Depending on your proclivity towards the sport, hell or heaven is an interminable tennis rally, the ball moving from one end of the court to the other end till hell freezes over — or heaven takes on the heat of a Delhi summer. Wednesday’s Wimbledon match between the American John Isner and France’s Nicolas Mahut may not have been one never-ending tit-for-tat, but with the match spanning across 10 hours — it started at 9 am, was halted at 9 pm due to fading light — and spilling over to the next day, spectators were witness to a timescale more geological than human.
Let’s put it in context. A day of Test match cricket usually lasts six hours, with three two-hour sessions with a 40-minute lunch break and a 20-minute tea break. In Wednesday’s tennis match, the two players, having to expend significantly more energy and sweat than even the most restless cricketer, laboured on for a result with incremental breaks between each change of court ends as a ‘break’. If Isner and Mahut wished to take a flight from Heathrow Airport, they could have reached New Delhi airport, inclusive of the time for check-in and other time-consuming niceties. They didn’t. Instead, they played gruelling, gladiatorial tennis.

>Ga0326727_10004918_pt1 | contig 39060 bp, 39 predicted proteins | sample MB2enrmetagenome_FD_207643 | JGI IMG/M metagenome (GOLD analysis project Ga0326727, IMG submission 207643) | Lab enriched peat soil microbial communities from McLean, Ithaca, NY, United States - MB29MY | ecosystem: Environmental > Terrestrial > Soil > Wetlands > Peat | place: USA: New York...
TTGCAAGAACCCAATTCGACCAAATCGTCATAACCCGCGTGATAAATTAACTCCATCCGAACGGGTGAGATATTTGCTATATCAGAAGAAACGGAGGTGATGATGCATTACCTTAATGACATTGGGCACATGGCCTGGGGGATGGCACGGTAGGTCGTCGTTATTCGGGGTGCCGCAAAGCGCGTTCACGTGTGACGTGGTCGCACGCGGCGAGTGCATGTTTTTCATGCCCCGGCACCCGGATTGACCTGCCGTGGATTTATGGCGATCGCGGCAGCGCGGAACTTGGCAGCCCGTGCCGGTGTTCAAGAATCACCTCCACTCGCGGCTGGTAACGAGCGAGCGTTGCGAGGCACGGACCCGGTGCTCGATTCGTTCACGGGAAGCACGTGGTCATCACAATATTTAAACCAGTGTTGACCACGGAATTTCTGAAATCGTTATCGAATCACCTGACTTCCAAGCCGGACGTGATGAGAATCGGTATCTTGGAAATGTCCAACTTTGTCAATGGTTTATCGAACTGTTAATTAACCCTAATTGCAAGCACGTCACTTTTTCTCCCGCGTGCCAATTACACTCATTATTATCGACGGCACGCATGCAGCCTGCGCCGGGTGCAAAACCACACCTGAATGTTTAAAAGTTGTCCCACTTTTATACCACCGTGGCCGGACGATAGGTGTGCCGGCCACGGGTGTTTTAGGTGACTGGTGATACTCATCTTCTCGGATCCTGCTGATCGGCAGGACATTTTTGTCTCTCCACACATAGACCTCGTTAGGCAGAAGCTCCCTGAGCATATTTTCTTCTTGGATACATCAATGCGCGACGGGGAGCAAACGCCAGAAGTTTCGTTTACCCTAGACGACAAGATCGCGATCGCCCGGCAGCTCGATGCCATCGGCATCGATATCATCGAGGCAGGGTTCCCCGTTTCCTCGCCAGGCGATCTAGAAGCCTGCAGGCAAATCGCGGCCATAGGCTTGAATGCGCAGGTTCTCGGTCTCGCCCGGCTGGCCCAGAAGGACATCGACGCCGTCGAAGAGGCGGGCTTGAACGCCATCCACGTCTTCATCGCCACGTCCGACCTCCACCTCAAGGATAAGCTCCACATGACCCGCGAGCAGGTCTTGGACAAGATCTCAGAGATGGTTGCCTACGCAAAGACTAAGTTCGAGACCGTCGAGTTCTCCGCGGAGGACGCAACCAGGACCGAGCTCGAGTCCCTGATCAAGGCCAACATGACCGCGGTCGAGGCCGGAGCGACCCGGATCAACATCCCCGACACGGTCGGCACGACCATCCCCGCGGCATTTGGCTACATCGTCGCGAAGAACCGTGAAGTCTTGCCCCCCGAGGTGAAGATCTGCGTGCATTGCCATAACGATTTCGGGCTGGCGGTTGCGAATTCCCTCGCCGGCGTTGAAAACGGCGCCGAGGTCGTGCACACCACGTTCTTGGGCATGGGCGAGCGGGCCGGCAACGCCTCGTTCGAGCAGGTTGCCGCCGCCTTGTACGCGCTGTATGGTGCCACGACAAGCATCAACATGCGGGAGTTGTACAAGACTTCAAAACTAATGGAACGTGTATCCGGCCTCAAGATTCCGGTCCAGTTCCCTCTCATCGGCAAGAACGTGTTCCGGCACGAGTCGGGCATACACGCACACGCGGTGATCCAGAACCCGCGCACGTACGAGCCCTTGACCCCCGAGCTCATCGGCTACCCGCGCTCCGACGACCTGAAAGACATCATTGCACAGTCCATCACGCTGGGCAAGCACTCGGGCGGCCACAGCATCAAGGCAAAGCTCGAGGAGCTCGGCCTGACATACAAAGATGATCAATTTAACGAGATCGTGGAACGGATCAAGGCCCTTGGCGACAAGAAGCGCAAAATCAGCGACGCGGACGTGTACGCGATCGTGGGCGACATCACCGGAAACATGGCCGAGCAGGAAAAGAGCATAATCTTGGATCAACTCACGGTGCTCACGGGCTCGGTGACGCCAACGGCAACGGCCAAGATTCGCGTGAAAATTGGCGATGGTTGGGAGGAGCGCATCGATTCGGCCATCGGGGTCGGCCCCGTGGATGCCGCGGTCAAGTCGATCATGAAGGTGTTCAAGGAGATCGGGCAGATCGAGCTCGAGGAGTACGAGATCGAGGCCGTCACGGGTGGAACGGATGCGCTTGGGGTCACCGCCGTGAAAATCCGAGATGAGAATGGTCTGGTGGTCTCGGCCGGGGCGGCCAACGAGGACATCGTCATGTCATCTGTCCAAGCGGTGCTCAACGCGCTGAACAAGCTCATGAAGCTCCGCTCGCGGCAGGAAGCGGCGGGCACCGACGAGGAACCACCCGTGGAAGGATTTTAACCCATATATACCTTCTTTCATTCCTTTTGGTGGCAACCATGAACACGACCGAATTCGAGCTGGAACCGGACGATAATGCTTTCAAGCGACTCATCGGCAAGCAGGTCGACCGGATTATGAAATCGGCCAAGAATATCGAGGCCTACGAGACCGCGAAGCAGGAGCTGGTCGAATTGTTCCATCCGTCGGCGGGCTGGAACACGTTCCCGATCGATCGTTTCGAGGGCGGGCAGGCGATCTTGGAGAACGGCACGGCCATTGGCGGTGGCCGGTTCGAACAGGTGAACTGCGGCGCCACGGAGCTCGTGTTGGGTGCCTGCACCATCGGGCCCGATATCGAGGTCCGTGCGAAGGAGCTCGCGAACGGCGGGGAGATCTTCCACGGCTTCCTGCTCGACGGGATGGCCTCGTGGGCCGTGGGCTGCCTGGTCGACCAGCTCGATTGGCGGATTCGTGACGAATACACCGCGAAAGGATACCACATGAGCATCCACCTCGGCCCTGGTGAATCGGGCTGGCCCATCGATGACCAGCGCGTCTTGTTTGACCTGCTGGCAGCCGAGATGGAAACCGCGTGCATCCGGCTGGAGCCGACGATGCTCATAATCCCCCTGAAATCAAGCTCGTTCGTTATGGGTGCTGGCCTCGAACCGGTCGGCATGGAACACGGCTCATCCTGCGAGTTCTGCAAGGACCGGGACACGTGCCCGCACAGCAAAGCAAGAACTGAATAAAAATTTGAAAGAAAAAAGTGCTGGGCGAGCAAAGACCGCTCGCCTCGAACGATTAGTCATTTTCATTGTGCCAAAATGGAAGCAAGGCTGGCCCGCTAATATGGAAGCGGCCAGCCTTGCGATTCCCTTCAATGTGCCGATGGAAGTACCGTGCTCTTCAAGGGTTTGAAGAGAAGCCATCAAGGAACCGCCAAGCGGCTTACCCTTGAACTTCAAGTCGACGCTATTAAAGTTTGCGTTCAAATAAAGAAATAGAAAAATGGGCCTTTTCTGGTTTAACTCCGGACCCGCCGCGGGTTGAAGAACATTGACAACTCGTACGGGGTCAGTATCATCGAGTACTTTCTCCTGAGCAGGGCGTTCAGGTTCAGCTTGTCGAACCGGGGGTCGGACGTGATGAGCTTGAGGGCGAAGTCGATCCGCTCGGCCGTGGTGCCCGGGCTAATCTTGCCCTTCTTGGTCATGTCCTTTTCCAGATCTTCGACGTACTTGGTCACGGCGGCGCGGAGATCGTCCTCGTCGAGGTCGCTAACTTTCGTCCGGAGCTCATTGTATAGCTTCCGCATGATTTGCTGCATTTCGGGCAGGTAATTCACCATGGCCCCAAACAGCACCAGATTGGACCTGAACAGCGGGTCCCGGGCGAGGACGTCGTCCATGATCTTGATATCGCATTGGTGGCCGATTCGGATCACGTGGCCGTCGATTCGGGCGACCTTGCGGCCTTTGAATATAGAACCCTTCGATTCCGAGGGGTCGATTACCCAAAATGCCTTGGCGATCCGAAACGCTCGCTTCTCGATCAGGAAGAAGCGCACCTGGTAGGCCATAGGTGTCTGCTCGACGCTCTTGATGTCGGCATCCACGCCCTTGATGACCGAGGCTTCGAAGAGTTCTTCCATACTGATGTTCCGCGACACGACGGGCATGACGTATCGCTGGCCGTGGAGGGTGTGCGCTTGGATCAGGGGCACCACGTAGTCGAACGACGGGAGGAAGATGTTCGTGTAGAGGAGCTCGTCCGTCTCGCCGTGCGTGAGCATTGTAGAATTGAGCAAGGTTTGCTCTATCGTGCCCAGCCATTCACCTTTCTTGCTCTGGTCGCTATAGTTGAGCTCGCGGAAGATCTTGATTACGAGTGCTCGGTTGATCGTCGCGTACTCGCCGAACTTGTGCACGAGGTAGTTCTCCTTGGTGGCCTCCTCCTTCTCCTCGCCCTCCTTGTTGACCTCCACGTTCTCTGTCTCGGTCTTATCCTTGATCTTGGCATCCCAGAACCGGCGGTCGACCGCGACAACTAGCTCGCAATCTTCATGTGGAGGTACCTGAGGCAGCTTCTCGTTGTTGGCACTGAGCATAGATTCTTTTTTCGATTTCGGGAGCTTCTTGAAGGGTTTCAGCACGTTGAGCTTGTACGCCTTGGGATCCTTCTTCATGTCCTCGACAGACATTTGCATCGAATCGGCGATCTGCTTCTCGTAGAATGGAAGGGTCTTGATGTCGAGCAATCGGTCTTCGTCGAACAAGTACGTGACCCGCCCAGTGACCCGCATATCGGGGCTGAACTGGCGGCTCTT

When the match did end on Thursday on Court No. 18, there was something end-of-an-era about it. Till now, the passage of time was measured either by planetary orbits or the lives of sub-atomic particles. After the two-day tennis match in Wimbledon, tennis also became a way of marking time. Who won the match, you ask? We ask you back: did the match really finish?